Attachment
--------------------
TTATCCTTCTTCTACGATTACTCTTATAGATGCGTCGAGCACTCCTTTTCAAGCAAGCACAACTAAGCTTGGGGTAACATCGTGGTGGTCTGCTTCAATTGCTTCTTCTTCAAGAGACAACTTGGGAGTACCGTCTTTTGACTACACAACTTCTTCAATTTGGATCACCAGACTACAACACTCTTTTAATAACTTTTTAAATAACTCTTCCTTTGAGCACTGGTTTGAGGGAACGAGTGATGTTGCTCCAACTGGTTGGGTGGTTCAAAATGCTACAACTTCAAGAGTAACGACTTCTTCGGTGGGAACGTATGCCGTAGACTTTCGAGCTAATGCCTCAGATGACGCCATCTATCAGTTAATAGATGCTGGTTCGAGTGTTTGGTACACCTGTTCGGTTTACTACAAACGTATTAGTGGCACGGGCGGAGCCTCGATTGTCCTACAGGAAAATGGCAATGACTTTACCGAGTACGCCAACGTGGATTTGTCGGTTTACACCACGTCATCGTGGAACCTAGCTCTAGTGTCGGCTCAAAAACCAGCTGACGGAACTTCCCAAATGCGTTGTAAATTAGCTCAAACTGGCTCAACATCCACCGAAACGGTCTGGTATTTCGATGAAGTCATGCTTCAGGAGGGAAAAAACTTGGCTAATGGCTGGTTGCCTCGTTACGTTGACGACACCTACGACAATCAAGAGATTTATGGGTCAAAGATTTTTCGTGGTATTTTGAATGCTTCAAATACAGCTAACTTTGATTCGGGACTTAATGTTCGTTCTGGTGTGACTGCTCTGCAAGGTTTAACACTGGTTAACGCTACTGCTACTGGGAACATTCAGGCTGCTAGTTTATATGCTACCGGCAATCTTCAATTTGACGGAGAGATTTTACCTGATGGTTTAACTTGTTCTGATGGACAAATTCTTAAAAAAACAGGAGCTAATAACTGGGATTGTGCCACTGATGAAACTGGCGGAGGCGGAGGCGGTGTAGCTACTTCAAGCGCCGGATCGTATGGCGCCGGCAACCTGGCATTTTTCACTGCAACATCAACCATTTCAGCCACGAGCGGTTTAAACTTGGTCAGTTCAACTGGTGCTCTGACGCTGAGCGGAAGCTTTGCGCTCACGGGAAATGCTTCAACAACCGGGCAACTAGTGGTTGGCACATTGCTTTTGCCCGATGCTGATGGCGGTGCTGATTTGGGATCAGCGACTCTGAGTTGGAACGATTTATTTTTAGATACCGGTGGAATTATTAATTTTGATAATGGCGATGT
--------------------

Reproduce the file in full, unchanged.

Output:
TTATCCTTCTTCTACGATTACTCTTATAGATGCGTCGAGCACTCCTTTTCAAGCAAGCACAACTAAGCTTGGGGTAACATCGTGGTGGTCTGCTTCAATTGCTTCTTCTTCAAGAGACAACTTGGGAGTACCGTCTTTTGACTACACAACTTCTTCAATTTGGATCACCAGACTACAACACTCTTTTAATAACTTTTTAAATAACTCTTCCTTTGAGCACTGGTTTGAGGGAACGAGTGATGTTGCTCCAACTGGTTGGGTGGTTCAAAATGCTACAACTTCAAGAGTAACGACTTCTTCGGTGGGAACGTATGCCGTAGACTTTCGAGCTAATGCCTCAGATGACGCCATCTATCAGTTAATAGATGCTGGTTCGAGTGTTTGGTACACCTGTTCGGTTTACTACAAACGTATTAGTGGCACGGGCGGAGCCTCGATTGTCCTACAGGAAAATGGCAATGACTTTACCGAGTACGCCAACGTGGATTTGTCGGTTTACACCACGTCATCGTGGAACCTAGCTCTAGTGTCGGCTCAAAAACCAGCTGACGGAACTTCCCAAATGCGTTGTAAATTAGCTCAAACTGGCTCAACATCCACCGAAACGGTCTGGTATTTCGATGAAGTCATGCTTCAGGAGGGAAAAAACTTGGCTAATGGCTGGTTGCCTCGTTACGTTGACGACACCTACGACAATCAAGAGATTTATGGGTCAAAGATTTTTCGTGGTATTTTGAATGCTTCAAATACAGCTAACTTTGATTCGGGACTTAATGTTCGTTCTGGTGTGACTGCTCTGCAAGGTTTAACACTGGTTAACGCTACTGCTACTGGGAACATTCAGGCTGCTAGTTTATATGCTACCGGCAATCTTCAATTTGACGGAGAGATTTTACCTGATGGTTTAACTTGTTCTGATGGACAAATTCTTAAAAAAACAGGAGCTAATAACTGGGATTGTGCCACTGATGAAACTGGCGGAGGCGGAGGCGGTGTAGCTACTTCAAGCGCCGGATCGTATGGCGCCGGCAACCTGGCATTTTTCACTGCAACATCAACCATTTCAGCCACGAGCGGTTTAAACTTGGTCAGTTCAACTGGTGCTCTGACGCTGAGCGGAAGCTTTGCGCTCACGGGAAATGCTTCAACAACCGGGCAACTAGTGGTTGGCACATTGCTTTTGCCCGATGCTGATGGCGGTGCTGATTTGGGATCAGCGACTCTGAGTTGGAACGATTTATTTTTAGATACCGGTGGAATTATTAATTTTGATAATGGCGATGT